In the beginning, life insurance was perceived as just another gamble, or a game of chance, involving three parties. The owner of a policy paid premiums to an insurance company, which was obligated to pay the beneficiary a death benefit, if and when the insured died.
In contrast to fire or property insurance, life insurance — profiting from someone’s death — was viewed with a jaundiced eye. In many European countries, life insurance — betting on lives, as it was often called — was illegal. And where it was legal, there wasn’t much thought given to how much insurance people should own, and the entire sales process itself was ad hoc and arbitrary.
But then Solomon S. Huebner came along and transformed the marketing and sales into a scientific process. A professor at the venerable Wharton School of Business, he brought the tools of economics and human capital valuation into a field that lacked discipline and respect.
Professor Huebner’s main idea, and the one for which he is recognized today, is that people should insure their human life value, which is the present value of all the wages, salary and income that a breadwinner will earn over the course of his working life. He argued every head of household had a moral responsibility to have life insurance to protect that capital.
While you are working, you must ensure your dependents and loved ones are properly taken care of, in case you are no longer able to work. Once you have retired, should you — can you actually afford to — leave them anything?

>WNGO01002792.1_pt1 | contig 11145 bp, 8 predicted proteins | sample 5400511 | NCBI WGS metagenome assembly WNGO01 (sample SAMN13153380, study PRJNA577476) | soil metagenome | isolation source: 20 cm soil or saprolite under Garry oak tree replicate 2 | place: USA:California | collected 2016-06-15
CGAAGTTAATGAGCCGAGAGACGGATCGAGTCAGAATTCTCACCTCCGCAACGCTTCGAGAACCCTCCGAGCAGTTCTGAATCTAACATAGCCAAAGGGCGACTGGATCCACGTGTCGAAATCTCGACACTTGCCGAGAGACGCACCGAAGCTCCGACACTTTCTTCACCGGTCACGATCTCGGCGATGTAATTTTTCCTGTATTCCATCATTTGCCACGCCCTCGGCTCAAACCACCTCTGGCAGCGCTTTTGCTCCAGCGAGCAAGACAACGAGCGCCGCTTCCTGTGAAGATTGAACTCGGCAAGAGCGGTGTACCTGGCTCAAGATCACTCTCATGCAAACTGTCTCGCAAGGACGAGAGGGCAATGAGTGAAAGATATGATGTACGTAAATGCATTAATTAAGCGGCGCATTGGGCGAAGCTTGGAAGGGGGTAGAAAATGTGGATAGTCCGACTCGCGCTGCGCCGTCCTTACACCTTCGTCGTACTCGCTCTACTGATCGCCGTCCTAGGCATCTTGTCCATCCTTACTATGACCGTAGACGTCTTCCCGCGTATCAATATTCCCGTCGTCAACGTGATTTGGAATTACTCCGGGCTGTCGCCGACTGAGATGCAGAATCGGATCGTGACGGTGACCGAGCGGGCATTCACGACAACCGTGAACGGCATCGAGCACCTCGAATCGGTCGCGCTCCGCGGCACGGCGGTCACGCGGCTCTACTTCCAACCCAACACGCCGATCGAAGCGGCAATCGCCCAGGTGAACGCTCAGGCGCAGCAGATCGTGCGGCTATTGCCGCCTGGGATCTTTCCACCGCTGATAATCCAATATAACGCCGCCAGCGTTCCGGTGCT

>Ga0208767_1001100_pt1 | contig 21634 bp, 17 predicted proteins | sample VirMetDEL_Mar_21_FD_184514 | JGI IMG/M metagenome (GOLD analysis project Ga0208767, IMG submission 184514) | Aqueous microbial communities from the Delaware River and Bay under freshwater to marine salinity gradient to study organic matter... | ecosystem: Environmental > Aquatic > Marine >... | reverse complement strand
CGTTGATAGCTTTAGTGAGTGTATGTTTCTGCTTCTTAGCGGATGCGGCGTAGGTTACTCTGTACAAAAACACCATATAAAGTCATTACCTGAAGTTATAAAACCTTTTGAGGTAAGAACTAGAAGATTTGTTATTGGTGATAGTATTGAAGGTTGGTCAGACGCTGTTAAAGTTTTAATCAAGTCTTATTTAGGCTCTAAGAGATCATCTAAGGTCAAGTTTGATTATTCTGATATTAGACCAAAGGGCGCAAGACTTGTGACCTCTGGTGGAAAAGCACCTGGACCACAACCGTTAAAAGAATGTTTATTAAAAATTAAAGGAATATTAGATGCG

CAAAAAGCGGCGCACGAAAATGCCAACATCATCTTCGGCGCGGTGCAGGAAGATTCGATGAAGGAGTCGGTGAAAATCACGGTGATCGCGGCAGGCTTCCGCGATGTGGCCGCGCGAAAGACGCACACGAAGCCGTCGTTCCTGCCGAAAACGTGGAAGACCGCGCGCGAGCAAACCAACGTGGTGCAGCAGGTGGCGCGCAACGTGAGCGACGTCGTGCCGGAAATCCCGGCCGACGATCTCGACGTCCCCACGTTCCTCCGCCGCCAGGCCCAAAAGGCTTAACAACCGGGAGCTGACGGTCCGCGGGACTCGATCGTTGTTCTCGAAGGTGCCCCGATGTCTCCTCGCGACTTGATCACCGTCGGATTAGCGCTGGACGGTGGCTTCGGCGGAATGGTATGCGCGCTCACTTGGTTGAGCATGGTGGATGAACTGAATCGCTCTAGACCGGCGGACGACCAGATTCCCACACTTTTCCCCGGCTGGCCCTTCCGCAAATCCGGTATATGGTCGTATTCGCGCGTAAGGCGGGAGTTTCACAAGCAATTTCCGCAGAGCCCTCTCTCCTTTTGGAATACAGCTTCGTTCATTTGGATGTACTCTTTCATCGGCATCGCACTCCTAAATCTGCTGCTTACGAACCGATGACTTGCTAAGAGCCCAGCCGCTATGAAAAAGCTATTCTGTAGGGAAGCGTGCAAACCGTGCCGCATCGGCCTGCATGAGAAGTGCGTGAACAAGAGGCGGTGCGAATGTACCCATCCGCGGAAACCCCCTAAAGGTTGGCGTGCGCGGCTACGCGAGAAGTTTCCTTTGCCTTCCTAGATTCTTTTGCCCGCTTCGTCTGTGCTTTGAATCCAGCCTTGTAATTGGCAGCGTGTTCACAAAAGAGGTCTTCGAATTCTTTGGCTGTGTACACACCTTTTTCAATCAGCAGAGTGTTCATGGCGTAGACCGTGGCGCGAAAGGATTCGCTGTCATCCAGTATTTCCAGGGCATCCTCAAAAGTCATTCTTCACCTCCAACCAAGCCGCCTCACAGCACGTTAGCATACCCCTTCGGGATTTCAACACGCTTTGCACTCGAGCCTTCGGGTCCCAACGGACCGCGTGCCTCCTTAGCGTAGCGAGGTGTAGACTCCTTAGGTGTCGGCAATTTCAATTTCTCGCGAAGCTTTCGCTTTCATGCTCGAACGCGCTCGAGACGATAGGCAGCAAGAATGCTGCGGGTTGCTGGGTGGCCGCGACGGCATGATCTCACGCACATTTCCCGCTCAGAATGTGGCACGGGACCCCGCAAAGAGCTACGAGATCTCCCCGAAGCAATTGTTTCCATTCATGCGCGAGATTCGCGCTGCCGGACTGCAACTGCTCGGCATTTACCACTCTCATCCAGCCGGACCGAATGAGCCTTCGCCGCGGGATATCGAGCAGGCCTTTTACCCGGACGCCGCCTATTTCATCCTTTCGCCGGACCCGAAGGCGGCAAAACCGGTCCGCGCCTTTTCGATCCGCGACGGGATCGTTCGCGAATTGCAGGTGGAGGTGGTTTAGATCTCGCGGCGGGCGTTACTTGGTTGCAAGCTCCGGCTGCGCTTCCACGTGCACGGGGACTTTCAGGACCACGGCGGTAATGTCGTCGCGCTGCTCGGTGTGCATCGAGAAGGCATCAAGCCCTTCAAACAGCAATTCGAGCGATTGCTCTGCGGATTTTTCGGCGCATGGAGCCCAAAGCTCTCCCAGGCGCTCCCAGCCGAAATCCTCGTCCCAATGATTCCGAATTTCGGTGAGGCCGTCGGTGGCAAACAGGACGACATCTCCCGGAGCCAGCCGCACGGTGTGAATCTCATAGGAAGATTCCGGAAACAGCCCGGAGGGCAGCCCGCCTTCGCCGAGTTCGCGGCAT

Imagine that your generous uncle has promised to give you $100,000 from his estate when he dies, but he is currently 65 years old and quite healthy. Or, assume the same uncle has a life insurance policy with a death benefit he no longer needs. He is thinking of selling the policy to a third party in exchange for some cash now.
How do you derive a present value for the sum of money that your beneficiaries will receive at some random time in the future? The equation above shows how.
Using the spreadsheet above to handle all the numbers, the equation computes the discounted value of a $100,000 death benefit, under a variety of interest rates and at various ages. For example, the value of a permanent $100,000 death benefit at the age of 65, under a 5% valuation rate, is $41,656.
If the rate is lower, say 3% for example, the actuarial value of the policy is $57,776. With higher rates, the present values are lower. Notice the impact of age as well. If Uncle Generous is 80 years old (under a 5% interest rate) the value is $65,780 because he is more likely to die sooner.
Although most students of the industry rightfully view Professor Huebner as a huge advocate of permanent and everlasting life insurance, he actually had quite a bit to say about retirement as well. His master plan was to have a policyholder convert some of his life insurance into a life annuity around the age of retirement.
His argument involved more than just mortality credits and insurance economics. In echoes of Jane Austen, he wrote:
“…Annuitants are long livers. Freedom from financial worry and fear, and contentment with a double income, are conducive to longevity. If it be true that half of human ailments are attributable at least in part to fear and worry, then the effectiveness of annuities for health and happiness must be apparent...”
I venture to guess that if Professor Huebner were alive today, he would be on the road with annuity wholesalers giving seminars to financial advisors and their clients, extolling the virtues of longevity insurance and life annuities.